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Canberra IT workers out of pocket after payroll company halts operations

Canberra IT contractors are out of pocket thousands of dollars and unable to work after payroll company Plutus Payroll stopped their payments, blaming a commercial dispute. 

The decision has hit IT contractors opting to use the company's payroll services for work completed at public service departments and corporates after registering with recruitment agencies.

Contractors chasing unpaid money have been unable to contact the company, which charges no fees for transferring wages, while recruitment agencies have scrambled to switch them to other payroll systems.

In an email to clients on Tuesday, Plutus moved to quell rumours it was in administration, saying it had 'responsibly' decided to suspend its operations as a commercial dispute stopped it from making payments.

It did not give any description of the dispute and did not respond to questions from Fairfax on Wednesday.

"We are actively and tirelessly working to resolve this issue and we apologise again for the inconvenience that it has caused," it said. 

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Plutus told contractors that payments scheduled on April 27 and 28, and May 1 and 2 had not been deposited as it halted operations.

Hays recruitment agency confirmed its Canberra contractors were hit by Plutus' decision. 

"We have contacted each of the relevant independent contractors asking them if they want to nominate an alternate company. We have not remitted any funds to Plutus since the announcement," a spokeswoman said.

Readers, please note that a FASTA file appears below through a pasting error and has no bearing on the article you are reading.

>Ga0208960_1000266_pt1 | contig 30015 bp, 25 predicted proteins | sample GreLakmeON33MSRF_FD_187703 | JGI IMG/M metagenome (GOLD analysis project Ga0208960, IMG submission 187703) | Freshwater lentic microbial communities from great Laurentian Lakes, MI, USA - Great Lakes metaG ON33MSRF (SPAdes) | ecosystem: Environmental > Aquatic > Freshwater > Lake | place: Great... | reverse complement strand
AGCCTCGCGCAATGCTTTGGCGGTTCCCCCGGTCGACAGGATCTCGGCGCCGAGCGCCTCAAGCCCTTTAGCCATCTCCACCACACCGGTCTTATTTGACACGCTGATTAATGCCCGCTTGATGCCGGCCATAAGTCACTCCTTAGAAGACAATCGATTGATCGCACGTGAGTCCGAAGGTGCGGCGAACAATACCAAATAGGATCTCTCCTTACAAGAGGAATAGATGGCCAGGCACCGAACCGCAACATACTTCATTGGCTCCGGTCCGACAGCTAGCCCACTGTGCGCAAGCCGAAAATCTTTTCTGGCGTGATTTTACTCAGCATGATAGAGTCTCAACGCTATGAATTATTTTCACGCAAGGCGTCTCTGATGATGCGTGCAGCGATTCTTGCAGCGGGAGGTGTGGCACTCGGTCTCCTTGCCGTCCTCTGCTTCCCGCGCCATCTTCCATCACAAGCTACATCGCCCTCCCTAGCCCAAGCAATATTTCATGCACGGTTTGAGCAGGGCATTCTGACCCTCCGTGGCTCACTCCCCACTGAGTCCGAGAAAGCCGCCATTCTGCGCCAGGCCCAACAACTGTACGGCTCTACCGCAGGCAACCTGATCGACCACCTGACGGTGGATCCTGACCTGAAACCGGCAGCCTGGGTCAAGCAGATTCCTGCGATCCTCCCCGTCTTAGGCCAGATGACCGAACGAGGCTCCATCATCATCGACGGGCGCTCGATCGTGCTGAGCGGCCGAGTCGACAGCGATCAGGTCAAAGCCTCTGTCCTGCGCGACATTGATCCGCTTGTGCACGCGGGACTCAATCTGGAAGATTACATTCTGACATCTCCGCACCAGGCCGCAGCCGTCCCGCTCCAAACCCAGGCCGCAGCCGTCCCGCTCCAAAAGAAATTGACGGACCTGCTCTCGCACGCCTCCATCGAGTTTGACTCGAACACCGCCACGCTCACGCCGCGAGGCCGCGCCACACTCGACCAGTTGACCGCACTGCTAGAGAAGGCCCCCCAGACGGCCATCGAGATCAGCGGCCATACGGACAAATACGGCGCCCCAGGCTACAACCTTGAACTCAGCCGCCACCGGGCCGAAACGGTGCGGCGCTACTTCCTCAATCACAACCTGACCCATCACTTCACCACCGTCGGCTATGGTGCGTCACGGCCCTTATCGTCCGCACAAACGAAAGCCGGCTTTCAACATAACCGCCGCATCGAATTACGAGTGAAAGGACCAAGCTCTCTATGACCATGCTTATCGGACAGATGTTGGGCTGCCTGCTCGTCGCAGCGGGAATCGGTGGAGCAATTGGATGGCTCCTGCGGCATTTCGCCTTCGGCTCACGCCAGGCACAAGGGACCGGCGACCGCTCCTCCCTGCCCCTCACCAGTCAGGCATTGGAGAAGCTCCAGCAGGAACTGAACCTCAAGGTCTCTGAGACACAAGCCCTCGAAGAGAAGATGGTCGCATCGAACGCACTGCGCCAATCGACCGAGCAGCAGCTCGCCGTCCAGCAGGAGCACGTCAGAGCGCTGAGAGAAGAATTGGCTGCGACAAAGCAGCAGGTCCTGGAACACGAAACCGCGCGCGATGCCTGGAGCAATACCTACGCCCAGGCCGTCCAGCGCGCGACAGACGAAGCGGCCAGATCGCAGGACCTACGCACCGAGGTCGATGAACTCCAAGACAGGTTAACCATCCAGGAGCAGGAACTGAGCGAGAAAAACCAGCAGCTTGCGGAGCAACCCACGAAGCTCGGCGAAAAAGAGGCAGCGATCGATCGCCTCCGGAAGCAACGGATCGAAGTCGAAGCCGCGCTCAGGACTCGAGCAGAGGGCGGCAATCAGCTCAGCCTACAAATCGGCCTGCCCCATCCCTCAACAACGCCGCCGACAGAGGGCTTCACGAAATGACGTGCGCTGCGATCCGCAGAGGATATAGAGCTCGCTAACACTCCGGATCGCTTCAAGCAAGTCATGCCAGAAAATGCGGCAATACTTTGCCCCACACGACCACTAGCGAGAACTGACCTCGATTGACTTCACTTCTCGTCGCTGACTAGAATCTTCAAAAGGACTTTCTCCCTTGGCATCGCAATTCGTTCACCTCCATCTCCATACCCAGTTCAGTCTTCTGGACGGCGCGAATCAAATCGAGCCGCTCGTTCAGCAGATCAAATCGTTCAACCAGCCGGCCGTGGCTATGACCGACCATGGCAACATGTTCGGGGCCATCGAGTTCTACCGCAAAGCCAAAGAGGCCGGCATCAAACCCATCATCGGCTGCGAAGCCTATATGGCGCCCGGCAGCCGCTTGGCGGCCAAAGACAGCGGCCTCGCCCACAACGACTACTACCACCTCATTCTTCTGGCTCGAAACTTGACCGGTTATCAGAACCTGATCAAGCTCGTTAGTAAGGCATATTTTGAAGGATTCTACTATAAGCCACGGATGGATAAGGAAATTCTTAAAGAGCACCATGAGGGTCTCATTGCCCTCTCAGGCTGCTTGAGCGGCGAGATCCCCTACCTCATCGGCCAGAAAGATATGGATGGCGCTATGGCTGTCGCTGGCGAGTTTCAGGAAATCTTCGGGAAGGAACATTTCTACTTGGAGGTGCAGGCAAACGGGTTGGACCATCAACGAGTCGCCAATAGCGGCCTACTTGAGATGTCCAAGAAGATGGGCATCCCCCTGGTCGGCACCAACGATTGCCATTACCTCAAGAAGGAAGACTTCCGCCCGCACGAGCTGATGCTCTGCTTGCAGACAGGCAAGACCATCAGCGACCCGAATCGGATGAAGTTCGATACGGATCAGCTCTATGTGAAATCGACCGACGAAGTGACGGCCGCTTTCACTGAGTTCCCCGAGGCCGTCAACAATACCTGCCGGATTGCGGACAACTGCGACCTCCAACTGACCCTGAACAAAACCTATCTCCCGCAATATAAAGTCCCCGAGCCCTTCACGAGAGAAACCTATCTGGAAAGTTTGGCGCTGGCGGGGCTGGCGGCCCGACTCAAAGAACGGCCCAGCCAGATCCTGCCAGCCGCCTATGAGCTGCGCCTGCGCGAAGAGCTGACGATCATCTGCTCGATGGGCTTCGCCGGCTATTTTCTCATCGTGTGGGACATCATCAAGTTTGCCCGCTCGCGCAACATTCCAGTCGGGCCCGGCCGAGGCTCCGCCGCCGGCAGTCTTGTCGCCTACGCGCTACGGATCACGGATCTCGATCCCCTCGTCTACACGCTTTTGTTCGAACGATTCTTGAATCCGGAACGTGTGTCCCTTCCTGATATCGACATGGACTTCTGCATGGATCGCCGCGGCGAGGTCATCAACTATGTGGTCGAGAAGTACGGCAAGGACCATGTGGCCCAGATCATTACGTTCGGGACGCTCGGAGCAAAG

Randstad has offered support to workers using Plutus to find an alternative payroll arrangement, while PeopleBank has moved contractors to its own payroll system after contacting more than 100 using the suspended service.

Canberra IT contractor Tim Cole is waiting for $2500 in wages and $1500 in superannuation after Plutus failed to pay him. 

He said he was unable to work until changing payroll companies as he was unprotected by workers compensation and it was uncertain whether Plutus paid insurance charges before it suspended wage payments.

"It's all become unknown because no-one can contact them to see what their insurance policy is - whether it's expired or anything like that, we just don't know," he said. 

"Publicly, they're not being very forthcoming."

Mr Cole said because Plutus' decision fell at the end of the month, it left people owed a monthly payment without their wages.

"There's people in a much worse situation than I am," he said. 

"The timing of it to hit on the end of the monthly period has really hurt a lot of people."

He expects to change payroll companies by Friday but he's unsure how he will receive the money owed to him.

"If we become unsecured creditors, where do we stand in the queue to get that money back?" Mr Cole said.

Plutus has told clients it would pay them "as soon as we have a positive resolution in our commercial dispute".